Euralille and the Grand Palais1 august 2006
The city of Lille in Northern France aims to develop into a business center rivaling London or Brussels. OMA, the office of Rem Koolhaas, has given form to this ambition in the Euralille master plan. It was a largescale and complex design assignment. The Euralille dossier - part of the OMA archive - has been inventoried and made accessible.
(Published on nai.nl 1 August 2006)
Twenty years ago, OMA donated a number of project dossiers to the NAI. It was an exceptional acquisition, since it was the first time that work on this scale from a young, still practicing architectural firm was incorporated into the collection. The archive has been expanded twice since then, in 1988 and 1994. In 1994, the first foreign projects were acquired, including Euralille. OMA has since managed to complete more and more world-class projects outside the Netherlands. The OMA archive now contains forty-four projects, comprising thousands of sketches, drawings and models.
In 1988, OMA was commissioned to design the master plan for Euralille, which involved the old Lille Flandres train station, as well as the planned Gare TGV Lille Europe station. Lille, an industrial city with a high unemployment rate, saw an opportunity to win a prominent spot on the map of the new Europe. Its strategic location at the junction of TGV lines connecting Paris, London and Brussels would make Lille the crossroads of Europe. The fast TGV links would bring the millions of people residing in these cities closer together and Lille would be the theoretical center of a new superagglomeration.
Lille's Municipal Council anticipated a huge demand for conference and congress halls, offices, hotels, shops and entertainment centers. These large-scale ambitions had to be expressed in the overall plan and in the architecture. Developing a new district of this size is an extremely complex undertaking. Koolhaas wrote in S, M, L, XL about the commission he gained: "The only reason we were not completely paralyzed was that we never believed the project would actually happen. So we approached it by saying: okay, we're shocked. We're surprised. So let's be hyper-shocked, and hypersurprised and take this as a pretext for a Freudian flight forward. This thing is so complicated that we are going to exacerbate the complication to reach incredible levels of complexity. Then, either the project won't happen, or we'll be fired."
Euralille is made up of several elements: the Triangle des Gares, the TGV station, the Espace le Corbusier, a park and the Grand Palais (also known as Congrexpo). The Triangle des Gares, designed by Jean Nouvel, contains shops, offices, homes and a theater. The Gare TGV Lille Europe (by Jean-Marie Duthilleul, architect of the French railway company SNCF), consists of a station with two towers above it: the Tour Credit Lyonnais by Christian de Portzamparc and the Tour WTC by Claude Vasconi. The park is a design by Gilles Clément. Within the overall urban plan, OMA has been responsible for the design of the Grand Palais (1990-1994), a center for congresses, exhibitions and major concerts.
The plan also delineates links to public transportation facilities, the layout of the public spaces, the street layout, parking facilities, the conversion of the périphérique (ring road) into an underpass, and the areas between and bordering the elements of the plan. As a junction of various transportation systems, the project is firstly an organization of the infrastructure and presents itself as such. The existing infrastructure is emphatically visible in what Koolhaas calls the "Piranesian space", an area 'cut out' of the parking garage which reveals the complexity of the infrastructure by simultaneously offering a view of the motorway, over the train station and subway and into the garage. By partially opening up the tunnel tube, the TGV is visible from the city.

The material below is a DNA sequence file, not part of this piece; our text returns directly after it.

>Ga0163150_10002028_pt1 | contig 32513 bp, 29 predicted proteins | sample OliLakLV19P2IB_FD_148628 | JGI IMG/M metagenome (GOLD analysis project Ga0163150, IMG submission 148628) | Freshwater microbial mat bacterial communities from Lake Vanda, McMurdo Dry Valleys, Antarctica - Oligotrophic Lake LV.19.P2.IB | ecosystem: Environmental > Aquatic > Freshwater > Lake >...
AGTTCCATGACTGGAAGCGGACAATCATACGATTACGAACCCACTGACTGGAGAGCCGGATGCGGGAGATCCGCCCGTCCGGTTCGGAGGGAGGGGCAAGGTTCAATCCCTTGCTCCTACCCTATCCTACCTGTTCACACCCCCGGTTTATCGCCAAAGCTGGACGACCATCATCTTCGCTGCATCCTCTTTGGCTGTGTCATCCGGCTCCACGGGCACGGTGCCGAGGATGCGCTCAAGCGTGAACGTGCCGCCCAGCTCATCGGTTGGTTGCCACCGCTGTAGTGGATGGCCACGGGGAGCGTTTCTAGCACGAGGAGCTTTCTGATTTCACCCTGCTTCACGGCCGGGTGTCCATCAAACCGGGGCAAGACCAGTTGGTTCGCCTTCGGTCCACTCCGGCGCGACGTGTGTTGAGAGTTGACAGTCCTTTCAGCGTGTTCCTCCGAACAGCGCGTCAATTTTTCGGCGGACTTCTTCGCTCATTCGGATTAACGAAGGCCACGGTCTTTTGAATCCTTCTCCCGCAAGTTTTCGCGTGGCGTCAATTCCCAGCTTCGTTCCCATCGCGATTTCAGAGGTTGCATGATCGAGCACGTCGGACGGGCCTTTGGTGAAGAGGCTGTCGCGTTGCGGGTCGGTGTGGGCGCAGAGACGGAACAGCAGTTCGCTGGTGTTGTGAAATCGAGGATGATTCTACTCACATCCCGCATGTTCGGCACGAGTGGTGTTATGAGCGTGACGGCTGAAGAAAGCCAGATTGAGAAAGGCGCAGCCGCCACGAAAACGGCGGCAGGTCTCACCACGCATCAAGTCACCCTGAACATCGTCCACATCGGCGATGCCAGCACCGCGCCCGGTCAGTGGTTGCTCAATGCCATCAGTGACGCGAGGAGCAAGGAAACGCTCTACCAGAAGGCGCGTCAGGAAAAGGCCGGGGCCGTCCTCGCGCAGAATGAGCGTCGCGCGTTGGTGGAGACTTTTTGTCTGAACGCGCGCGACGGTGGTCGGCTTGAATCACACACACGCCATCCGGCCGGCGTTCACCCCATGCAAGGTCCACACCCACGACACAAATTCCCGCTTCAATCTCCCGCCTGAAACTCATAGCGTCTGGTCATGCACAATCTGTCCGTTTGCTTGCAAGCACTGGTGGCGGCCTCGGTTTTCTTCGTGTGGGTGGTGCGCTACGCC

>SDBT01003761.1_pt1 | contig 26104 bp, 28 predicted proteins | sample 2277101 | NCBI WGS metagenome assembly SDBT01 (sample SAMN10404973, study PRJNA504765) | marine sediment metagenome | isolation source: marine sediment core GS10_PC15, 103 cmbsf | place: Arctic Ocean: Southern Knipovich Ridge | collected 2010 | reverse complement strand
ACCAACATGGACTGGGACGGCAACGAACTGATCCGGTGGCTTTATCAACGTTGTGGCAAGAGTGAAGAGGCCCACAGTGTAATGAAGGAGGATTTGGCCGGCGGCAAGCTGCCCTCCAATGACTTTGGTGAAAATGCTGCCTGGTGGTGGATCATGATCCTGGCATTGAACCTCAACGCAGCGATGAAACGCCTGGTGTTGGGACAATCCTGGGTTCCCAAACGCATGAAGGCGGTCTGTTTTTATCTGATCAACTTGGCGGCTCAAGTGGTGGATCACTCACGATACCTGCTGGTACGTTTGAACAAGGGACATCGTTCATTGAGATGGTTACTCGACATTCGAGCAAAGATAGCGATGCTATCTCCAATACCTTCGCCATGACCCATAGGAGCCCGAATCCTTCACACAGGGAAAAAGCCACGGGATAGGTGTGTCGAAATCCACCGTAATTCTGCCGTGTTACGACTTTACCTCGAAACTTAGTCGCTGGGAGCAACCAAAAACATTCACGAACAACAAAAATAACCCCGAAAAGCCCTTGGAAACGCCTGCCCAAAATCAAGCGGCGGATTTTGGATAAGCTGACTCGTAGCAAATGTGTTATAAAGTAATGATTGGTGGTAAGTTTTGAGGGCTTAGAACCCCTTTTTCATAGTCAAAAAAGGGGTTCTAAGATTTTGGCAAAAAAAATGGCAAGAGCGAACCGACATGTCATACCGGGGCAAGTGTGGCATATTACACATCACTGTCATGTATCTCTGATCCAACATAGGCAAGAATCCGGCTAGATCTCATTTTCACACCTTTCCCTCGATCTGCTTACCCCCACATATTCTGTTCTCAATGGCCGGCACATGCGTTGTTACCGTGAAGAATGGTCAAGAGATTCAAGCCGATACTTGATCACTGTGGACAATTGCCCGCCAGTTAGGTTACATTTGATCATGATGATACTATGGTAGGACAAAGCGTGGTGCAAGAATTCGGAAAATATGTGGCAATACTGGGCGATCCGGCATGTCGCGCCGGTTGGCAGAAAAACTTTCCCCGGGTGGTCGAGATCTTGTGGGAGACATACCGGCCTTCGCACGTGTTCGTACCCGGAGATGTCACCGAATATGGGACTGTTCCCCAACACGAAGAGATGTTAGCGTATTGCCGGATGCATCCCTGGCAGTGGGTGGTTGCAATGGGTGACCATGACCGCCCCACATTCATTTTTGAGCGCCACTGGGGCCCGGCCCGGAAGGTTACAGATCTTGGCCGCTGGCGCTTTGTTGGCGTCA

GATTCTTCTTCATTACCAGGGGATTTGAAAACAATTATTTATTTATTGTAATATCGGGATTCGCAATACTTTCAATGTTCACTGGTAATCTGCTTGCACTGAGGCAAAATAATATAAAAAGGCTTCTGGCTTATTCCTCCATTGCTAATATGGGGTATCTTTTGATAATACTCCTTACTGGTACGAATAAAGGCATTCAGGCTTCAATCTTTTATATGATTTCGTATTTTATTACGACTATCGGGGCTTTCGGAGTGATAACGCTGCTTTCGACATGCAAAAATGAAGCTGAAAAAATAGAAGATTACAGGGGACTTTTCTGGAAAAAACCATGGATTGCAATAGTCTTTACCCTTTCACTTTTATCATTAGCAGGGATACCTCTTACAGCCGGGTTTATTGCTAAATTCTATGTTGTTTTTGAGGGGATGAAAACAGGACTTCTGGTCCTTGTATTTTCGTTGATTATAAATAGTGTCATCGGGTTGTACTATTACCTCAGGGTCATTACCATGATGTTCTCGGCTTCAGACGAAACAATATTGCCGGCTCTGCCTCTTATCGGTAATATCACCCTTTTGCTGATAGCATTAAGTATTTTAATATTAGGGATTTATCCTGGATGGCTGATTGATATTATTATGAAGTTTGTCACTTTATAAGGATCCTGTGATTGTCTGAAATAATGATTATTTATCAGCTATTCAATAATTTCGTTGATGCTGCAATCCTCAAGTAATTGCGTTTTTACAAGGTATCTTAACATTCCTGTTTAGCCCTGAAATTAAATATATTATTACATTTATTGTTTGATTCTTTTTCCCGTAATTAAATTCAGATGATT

The Grand Palais was initially designed as a building that acted as a bridge connecting the new city center with the old urban core. The oval design that was ultimately built does not have this connective function and has less of a relationship to the surrounding area. Yet here as well, the infrastructure has become part of the architecture. This is true not only because traffic can penetrate deep into the building, but especially because the aesthetics of the structure are reminiscent of infrastructural works such as bridges, overpasses and parking garages.
The Euralille file contains a large number of sketches, drawings and correspondence as well as several models. Besides documents by OMA, there are designs drawn by other architects who made their contribution to the urban design plan, such as Jean Nouvel, Christian de Portzamparc and Claude Vasconi. The archive thereby offers outstanding insights into the origins and further elaboration of the master plan. Of particular note are the 'booklets' OMA uses - sets of A3 copies regarding a proposal or design - that nicely illustrate how designs developed. For example, it is easy to see the choices made during the different variants of the oval version of the Grand Palais. Moreover, the complete construction dossier for this project is included in the dossier.
Euralille: The Making of a New City Center: Koolhaas, Nouvel, Portzamparc, Vaconi, Duthilleul. - Basel [etc.]: Birkhäuser, 1996. - 192 pp: illus., photos, floor plans; 30 cm
This book describes the development of the new district and discusses in detail the separate buildings within the master plan. It is illustrated with photographs, drawings and sketches. Architects discuss their work in a series of interviews.